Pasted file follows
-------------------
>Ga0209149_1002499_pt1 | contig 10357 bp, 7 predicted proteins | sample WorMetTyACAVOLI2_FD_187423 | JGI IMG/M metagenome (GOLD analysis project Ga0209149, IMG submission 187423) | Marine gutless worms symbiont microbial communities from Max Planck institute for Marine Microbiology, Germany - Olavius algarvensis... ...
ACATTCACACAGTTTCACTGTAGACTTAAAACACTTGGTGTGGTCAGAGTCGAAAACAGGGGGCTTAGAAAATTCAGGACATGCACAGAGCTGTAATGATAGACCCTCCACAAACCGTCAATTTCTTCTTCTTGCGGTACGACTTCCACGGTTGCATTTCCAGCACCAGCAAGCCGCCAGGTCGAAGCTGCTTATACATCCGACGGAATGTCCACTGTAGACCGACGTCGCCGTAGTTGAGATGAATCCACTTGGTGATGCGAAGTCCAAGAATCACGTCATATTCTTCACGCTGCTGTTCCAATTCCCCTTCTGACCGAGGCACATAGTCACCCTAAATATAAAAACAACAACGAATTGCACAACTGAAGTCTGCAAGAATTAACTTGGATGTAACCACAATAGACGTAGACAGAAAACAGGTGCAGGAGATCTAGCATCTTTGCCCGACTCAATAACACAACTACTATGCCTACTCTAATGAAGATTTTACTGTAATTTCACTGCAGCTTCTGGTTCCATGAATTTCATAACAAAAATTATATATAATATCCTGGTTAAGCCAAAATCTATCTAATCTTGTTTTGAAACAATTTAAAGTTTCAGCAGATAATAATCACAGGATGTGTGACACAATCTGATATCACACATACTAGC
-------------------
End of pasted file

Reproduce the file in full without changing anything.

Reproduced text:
>Ga0209149_1002499_pt1 | contig 10357 bp, 7 predicted proteins | sample WorMetTyACAVOLI2_FD_187423 | JGI IMG/M metagenome (GOLD analysis project Ga0209149, IMG submission 187423) | Marine gutless worms symbiont microbial communities from Max Planck institute for Marine Microbiology, Germany - Olavius algarvensis... ...
ACATTCACACAGTTTCACTGTAGACTTAAAACACTTGGTGTGGTCAGAGTCGAAAACAGGGGGCTTAGAAAATTCAGGACATGCACAGAGCTGTAATGATAGACCCTCCACAAACCGTCAATTTCTTCTTCTTGCGGTACGACTTCCACGGTTGCATTTCCAGCACCAGCAAGCCGCCAGGTCGAAGCTGCTTATACATCCGACGGAATGTCCACTGTAGACCGACGTCGCCGTAGTTGAGATGAATCCACTTGGTGATGCGAAGTCCAAGAATCACGTCATATTCTTCACGCTGCTGTTCCAATTCCCCTTCTGACCGAGGCACATAGTCACCCTAAATATAAAAACAACAACGAATTGCACAACTGAAGTCTGCAAGAATTAACTTGGATGTAACCACAATAGACGTAGACAGAAAACAGGTGCAGGAGATCTAGCATCTTTGCCCGACTCAATAACACAACTACTATGCCTACTCTAATGAAGATTTTACTGTAATTTCACTGCAGCTTCTGGTTCCATGAATTTCATAACAAAAATTATATATAATATCCTGGTTAAGCCAAAATCTATCTAATCTTGTTTTGAAACAATTTAAAGTTTCAGCAGATAATAATCACAGGATGTGTGACACAATCTGATATCACACATACTAGC